When people think of slave revolts in United States history, the Nat Turner rebellion is usually what comes to mind. On August 21, 1831, Turner led a group of slaves in a rebellion that resulted in the deaths of almost 60 white men, women, and children. While I don’t remember ever going into much depth about the rebellion in school, I do remember it being covered–however briefly–in my U.S. history courses.
What most people don’t know is that an even larger slave revolt occurred outside New Orleans twenty years earlier. Far fewer white people were killed in this event, but about five hundred slaves from different plantations participated in a revolt that had New Orleans and its surrounding plantations in a panic.
Daniel Rasmussen‘s American Uprising: The Untold Story of America’s Largest Slave Revolt contextualizes the 1811 revolt by starting with an overview of the slave trade. He also details the particularly cruel methods that plantation owners along Louisiana’s “German Coast” employed to keep their slaves under control. In doing so, Rasmussen gives a brief overview of the backgrounds of the 1811 revolt’s three key masterminds: Kook and Quamana, Akan warriors who had been sold into slavery, and Charles Deslondes, a slave driver born on the Deslondes plantation.
On January 8, 1811, after much careful and secretive planning, a small group of organized slaves attacked Manuel Andry and his son with machetes while the two men slept. Afterward, the group moved on to the next plantation towards New Orleans; their numbers grew as they attacked plantations along the way. News of the revolt spread quickly, and a militia was scrambled together to defend New Orleans. Though the revolt started out strong, the plantation owners prevailed after a few days.
All of the slaves knew from the start that they would be killed if they were caught participating in the revolt. Sure enough, once the plantation owners regained control, the swift and violent retribution began. Rasmussen writes:
Whether they killed the insurgent slaves immediately upon encountering them, after slow torture, or following a court trial, the planters performed the same spectacular violent ritual. Obsessively, collectively, they chopped off the heads of the slave corpses and put them on display. By the end of January, around 100 dismembered bodies decorated the levee from the Place d’Armes in the center of New Orleans forty miles along the River Road into the heart of the plantation district.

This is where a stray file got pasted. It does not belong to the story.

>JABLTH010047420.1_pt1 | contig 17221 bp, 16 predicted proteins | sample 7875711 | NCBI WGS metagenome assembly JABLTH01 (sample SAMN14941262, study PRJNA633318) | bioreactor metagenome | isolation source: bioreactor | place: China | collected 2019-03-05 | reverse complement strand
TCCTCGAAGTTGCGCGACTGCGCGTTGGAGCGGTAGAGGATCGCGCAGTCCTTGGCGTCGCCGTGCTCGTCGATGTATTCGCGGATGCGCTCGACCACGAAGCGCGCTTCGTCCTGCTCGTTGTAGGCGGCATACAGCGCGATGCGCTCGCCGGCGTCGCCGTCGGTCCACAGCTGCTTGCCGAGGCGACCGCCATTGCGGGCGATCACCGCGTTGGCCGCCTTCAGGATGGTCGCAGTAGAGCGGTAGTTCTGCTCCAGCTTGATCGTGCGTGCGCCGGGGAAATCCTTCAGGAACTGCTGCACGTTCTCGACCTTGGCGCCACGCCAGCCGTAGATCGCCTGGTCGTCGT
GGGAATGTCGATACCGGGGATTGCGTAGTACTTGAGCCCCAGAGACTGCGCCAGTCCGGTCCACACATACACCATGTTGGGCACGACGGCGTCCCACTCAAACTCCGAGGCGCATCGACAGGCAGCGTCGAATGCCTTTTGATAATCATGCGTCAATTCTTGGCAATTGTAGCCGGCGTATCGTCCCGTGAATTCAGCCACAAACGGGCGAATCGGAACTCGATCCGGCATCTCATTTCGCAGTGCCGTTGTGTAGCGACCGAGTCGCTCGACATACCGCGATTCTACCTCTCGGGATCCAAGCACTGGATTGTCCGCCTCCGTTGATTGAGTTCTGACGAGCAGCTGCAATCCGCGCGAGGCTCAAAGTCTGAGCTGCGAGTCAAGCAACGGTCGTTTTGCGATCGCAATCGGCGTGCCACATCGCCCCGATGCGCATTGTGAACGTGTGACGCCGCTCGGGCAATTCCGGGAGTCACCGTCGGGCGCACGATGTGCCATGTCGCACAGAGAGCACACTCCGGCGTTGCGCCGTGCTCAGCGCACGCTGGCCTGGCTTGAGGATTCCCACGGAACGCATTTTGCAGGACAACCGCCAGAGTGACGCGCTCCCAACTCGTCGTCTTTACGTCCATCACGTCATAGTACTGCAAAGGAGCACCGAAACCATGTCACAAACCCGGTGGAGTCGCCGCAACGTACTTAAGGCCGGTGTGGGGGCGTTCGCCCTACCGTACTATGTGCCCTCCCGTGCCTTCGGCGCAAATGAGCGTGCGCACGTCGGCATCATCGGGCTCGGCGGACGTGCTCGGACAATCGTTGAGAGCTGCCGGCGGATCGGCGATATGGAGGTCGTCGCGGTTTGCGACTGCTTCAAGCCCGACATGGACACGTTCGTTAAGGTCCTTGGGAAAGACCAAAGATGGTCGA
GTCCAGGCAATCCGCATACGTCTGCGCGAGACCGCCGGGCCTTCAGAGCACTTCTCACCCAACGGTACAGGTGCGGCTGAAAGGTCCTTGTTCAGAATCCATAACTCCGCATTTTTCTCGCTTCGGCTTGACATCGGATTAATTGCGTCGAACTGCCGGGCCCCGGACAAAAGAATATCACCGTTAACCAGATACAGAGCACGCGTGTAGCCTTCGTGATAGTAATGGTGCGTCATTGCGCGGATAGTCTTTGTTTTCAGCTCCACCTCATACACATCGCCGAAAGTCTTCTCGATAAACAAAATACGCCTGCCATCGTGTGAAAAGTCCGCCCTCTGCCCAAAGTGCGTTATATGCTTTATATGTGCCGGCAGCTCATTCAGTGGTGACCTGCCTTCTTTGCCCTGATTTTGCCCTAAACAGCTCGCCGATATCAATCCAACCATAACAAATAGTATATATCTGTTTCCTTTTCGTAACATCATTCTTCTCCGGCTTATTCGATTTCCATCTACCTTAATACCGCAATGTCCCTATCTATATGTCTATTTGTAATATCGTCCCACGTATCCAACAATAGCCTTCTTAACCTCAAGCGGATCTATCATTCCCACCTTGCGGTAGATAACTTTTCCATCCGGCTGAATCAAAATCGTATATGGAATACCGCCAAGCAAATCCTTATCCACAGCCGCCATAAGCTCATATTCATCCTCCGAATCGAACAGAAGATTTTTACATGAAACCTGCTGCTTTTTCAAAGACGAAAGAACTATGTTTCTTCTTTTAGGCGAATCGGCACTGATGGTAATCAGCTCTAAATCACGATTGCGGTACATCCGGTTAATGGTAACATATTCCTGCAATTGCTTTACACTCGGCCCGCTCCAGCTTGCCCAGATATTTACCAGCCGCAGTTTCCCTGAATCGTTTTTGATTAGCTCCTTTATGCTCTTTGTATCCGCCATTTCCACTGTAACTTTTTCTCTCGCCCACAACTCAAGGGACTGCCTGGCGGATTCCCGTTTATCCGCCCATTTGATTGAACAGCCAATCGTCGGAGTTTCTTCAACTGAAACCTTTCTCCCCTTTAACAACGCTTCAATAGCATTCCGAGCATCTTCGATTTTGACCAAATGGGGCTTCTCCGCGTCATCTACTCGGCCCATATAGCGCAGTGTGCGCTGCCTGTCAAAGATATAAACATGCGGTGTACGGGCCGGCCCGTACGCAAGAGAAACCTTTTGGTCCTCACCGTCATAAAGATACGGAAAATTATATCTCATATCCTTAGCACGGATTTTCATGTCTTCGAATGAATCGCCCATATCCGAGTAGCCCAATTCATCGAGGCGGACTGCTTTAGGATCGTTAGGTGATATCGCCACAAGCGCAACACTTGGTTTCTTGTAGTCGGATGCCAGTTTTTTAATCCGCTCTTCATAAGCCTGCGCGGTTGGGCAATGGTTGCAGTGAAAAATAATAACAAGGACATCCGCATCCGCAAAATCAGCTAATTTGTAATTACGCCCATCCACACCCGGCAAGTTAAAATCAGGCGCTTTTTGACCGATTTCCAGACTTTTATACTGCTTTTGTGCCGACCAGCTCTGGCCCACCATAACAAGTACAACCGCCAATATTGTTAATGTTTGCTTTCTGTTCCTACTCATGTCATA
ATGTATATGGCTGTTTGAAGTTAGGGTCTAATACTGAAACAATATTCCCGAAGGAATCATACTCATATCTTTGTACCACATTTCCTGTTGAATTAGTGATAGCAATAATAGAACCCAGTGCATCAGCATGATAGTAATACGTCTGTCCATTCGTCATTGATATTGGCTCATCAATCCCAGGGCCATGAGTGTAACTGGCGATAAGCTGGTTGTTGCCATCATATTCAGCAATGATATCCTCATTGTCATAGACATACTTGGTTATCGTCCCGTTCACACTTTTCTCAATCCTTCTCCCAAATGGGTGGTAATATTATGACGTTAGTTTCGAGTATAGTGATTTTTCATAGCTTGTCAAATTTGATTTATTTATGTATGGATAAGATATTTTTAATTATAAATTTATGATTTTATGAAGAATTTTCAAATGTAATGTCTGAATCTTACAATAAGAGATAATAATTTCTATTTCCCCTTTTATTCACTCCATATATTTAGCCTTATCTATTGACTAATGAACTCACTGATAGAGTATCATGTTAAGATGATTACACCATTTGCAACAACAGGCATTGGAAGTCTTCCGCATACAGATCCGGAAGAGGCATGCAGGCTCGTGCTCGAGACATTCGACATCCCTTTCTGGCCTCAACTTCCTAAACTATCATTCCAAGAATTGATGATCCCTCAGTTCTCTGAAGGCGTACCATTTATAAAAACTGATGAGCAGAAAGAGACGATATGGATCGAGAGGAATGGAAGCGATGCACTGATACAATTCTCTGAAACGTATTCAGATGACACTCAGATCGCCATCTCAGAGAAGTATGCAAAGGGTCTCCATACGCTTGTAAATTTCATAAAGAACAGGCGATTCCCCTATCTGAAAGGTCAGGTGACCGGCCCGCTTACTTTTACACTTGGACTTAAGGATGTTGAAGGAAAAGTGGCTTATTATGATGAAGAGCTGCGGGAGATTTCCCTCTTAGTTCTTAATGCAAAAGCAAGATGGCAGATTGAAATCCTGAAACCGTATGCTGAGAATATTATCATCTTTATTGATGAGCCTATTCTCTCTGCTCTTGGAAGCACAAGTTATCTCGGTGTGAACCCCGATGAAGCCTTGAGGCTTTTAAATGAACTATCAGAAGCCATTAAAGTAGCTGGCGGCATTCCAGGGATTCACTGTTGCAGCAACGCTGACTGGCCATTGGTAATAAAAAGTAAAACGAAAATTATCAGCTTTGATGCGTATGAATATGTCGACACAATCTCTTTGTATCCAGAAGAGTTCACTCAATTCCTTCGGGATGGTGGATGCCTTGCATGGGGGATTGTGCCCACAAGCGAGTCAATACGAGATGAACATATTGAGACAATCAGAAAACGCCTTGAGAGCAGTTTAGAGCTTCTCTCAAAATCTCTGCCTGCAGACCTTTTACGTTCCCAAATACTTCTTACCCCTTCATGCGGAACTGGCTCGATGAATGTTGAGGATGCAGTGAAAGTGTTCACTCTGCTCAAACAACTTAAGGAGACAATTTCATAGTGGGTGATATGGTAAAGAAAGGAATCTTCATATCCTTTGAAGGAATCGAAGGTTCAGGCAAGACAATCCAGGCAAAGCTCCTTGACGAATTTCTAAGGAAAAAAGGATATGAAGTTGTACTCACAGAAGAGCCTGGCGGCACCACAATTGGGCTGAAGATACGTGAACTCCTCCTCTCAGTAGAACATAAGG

The book ends with an examination of why the rebellion has remained an unacknowledged part of history for so long. Immediately following the revolt, the slaves were painted as unorganized common criminals while the plantation owners were deemed heroes. In the decades that followed, historians uncritically accepted this narrative. More recently, the Afro-American Historical Society of New Orleans has been working to educate people on this important event that has been omitted from history books, but the many of the existing plantations and historical sites in and around New Orleans have been successful in downplaying —- or downright ignoring — the 1811 revolt and the violent conditions that slaves were forced to work under.
American Uprising is engaging and well-researched, though I did have one main concern: it includes an awful lot of conjecture for a history text. For example:
We will never know…what factors Charles weighed as he chose to give up the security and privilege of his position and independently plot the overthrow of a system from which he benefited. Perhaps Charles’s mother whispered to him the story of her own rape, or inculcated in him a sense of rage and resentment toward the white planter class. Perhaps the sons and brothers of the Trépagnier family had Charles’s woman for sport. Perhaps Charles could no longer consent to savagely beating his fellow slaves. Perhaps he could not bear the resentment, jealousy, and bitterness of all those who labored eighteen hours a day in the field under his command and management.
Such passages invite the reader to think about the motivations behind the events that took place. Since this text has a definite market for use in college classrooms, writing history in ways that will engage the reader is important. However, it is equally important not to go overboard with the speculations, especially since there hasn’t been too much scholarship published on this revolt; by default, this will be the go-to book on the subject.
These faults aside, American Uprising still offers a much-needed contribution to scholarship in this field. As Rasmussen notes in his concluding remarks, Kook, Quamana, and Charles Deslondes are not names that people see on landmarks in and around New Orleans, nor are they names that people can easily find in history books. Because history is written by the victors, the revolt has been largely obscured until now. The publishing of American Uprising is a big step towards correcting this erasure.
Crossposted from The Feminist Texican [Reads]